But don't write off Baldwin hastily. In "Rosemary's Baby," he gives the flashiest performance of all nominees in this category, and it's a dangerous performance that risks being slammed as racist if it wasn't so over-the-top ridiculous. It's a shocking comic riff that really shows off Baldwin's gifts as a comic actor.

The gist: Baldwin's smug TV exec Jack Donaghy must stop his star Tracy (Tracy Morgan) from doing everything he's told not to — like organizing dog fighting. Tracy says he can't help himself because he's still rebelling against the ne'er-do-well dad who deserted him when he was young. Jack sets up a powwow with the network therapist, who suggests that Jack help Tracy to act out role playing so Tracy can confront these ghosts from his past.

Jack agrees but enacts outrageous African American TV roles. When portraying Tracy's dad, he channels Redd Foxx as Fred Sanford in "Sanford and Son" and, when being Tracy, he's Jimmie Walker as J.J. in "Good Times." Jack cranks up the racial stereotypes so high that the therapist is flabbergasted and offended, but not Tracy. He gets seriously absorbed in the exchange.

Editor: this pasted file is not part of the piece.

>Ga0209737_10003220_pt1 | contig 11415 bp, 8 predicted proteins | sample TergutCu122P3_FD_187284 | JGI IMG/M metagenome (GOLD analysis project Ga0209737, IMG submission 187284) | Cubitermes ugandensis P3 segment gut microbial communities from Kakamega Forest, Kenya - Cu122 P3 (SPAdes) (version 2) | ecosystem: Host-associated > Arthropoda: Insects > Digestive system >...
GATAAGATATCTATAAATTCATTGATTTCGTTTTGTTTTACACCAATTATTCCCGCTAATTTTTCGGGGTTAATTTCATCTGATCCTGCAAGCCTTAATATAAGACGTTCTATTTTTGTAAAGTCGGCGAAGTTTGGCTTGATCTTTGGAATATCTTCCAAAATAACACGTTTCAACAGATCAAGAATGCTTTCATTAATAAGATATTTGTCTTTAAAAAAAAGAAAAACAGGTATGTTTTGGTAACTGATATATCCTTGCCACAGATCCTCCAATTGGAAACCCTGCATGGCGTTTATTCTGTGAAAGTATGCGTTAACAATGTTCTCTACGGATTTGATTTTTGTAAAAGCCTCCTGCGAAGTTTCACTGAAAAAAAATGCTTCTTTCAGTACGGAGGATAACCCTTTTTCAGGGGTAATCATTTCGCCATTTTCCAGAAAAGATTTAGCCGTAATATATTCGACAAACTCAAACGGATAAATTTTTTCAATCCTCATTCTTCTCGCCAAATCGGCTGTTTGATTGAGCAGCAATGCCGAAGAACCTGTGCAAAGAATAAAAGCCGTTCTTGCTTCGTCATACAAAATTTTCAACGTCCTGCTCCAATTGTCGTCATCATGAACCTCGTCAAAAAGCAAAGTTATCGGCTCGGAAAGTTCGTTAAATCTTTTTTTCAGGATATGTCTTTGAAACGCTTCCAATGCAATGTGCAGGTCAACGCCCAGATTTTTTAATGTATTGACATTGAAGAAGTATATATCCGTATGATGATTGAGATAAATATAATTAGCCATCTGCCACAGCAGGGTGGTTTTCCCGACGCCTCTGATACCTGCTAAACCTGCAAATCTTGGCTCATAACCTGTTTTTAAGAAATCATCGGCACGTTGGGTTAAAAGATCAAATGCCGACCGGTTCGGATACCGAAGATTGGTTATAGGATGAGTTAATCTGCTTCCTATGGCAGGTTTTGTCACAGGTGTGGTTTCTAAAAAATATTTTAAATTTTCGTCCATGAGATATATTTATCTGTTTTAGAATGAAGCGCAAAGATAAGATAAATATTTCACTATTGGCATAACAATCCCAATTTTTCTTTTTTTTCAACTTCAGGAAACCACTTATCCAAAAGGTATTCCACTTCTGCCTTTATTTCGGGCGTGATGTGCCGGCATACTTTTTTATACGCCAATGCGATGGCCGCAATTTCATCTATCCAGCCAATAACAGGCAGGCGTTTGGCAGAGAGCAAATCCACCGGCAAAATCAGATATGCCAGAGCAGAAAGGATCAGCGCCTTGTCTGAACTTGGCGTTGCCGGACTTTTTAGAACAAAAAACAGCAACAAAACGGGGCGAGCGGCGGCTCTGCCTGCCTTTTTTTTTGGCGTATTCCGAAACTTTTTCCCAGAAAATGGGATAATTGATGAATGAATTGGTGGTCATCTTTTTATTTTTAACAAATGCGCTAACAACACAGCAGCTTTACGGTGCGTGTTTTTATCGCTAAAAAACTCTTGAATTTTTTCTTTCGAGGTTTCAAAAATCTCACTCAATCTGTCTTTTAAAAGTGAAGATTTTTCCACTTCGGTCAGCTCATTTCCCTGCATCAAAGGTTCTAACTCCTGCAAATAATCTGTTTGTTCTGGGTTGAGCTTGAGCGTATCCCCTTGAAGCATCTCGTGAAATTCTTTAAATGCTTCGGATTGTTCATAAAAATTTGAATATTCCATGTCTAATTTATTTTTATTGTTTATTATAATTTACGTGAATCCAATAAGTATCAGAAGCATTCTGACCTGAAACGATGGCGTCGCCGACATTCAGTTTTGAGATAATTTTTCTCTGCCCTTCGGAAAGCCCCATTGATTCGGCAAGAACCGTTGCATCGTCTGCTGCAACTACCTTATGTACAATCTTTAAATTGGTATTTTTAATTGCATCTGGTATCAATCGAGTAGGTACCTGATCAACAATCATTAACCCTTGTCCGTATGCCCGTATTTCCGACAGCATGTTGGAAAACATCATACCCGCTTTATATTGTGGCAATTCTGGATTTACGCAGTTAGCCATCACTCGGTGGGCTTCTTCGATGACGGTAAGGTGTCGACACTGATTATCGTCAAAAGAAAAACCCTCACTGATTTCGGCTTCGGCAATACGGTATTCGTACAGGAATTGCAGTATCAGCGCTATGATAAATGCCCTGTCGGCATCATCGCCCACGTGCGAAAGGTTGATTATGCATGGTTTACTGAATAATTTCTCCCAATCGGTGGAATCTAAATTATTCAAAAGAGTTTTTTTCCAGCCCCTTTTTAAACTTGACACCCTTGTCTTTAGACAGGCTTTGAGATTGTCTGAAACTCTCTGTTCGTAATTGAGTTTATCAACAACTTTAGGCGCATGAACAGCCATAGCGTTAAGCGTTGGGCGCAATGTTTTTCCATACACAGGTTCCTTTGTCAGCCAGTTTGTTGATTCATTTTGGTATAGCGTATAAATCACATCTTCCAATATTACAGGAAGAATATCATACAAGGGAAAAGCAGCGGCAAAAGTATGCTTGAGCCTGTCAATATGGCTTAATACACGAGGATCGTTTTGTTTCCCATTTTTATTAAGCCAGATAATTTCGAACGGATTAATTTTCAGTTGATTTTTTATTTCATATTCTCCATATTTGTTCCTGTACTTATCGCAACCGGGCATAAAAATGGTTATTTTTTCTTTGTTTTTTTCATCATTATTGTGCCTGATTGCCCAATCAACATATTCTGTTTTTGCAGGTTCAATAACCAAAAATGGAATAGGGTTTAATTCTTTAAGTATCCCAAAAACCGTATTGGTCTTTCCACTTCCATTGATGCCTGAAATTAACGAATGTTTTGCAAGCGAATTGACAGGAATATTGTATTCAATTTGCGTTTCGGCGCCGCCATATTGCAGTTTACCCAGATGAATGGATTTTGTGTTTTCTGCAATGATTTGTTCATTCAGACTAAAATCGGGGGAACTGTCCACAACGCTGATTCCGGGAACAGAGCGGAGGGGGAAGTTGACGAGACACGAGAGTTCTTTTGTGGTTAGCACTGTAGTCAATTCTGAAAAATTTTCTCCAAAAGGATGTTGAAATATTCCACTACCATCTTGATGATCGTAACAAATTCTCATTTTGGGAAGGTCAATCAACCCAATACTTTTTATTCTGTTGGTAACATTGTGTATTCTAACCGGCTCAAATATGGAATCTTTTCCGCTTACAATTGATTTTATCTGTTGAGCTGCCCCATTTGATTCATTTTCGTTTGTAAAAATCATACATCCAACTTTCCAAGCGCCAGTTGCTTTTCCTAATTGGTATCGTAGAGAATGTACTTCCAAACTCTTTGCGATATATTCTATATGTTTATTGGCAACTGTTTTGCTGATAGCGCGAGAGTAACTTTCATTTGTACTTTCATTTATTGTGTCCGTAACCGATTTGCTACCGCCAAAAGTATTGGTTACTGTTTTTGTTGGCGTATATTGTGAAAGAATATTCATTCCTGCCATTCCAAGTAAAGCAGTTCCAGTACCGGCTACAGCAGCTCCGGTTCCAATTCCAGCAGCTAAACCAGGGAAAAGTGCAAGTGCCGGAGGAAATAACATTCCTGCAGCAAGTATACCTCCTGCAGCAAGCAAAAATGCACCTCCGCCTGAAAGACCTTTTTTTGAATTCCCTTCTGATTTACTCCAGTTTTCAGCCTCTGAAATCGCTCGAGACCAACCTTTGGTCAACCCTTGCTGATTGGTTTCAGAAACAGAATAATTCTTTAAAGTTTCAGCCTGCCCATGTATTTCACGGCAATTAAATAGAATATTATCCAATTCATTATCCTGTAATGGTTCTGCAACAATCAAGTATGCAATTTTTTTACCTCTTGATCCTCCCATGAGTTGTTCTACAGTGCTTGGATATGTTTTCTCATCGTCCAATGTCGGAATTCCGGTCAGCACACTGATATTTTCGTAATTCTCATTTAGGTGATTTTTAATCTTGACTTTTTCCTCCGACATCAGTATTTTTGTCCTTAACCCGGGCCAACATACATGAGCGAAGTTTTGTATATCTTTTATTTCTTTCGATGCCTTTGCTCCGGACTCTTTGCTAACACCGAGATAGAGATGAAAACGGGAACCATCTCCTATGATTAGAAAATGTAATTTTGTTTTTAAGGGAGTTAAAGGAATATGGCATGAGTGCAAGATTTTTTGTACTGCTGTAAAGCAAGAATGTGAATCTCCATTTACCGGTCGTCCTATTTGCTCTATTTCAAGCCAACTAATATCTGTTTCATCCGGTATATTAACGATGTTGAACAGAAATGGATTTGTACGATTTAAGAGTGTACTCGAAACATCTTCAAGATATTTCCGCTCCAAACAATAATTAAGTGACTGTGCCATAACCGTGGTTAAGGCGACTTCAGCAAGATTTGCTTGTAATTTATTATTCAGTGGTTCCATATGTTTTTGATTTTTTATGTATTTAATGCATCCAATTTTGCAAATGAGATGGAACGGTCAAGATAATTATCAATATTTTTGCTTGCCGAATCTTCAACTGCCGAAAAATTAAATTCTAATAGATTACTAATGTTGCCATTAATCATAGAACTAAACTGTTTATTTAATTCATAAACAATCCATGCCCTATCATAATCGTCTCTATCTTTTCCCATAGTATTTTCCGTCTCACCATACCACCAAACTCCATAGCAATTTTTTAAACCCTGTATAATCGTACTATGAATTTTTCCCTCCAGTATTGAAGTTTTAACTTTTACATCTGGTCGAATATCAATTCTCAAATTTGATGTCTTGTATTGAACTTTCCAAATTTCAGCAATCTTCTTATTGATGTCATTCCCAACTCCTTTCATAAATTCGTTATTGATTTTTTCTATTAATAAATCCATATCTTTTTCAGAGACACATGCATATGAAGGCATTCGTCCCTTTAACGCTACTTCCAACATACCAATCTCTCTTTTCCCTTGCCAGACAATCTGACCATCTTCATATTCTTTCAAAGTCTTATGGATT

JACK (AS FRED SANFORD): "Hey, dummy! I'm mad at you too! Why you gotta act out that way?"

TRACY: "Cause you left me, Dad!"

JACK (AS FRED SANFORD): "I was young and confused and your mom didn't want me around no more. Now pass me dem damn collard greens."

TRACY: "Is this true, Mom?"

JACK (AS TRACY'S MOM): "He gambled away my welfare check!"

JACK (AS FRED SANFORD): "I got a mind to smack you upside the head!"

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ALMA Awards honor America Ferrera, Charlie Sheen

August 18, 2008 | 12:45 pm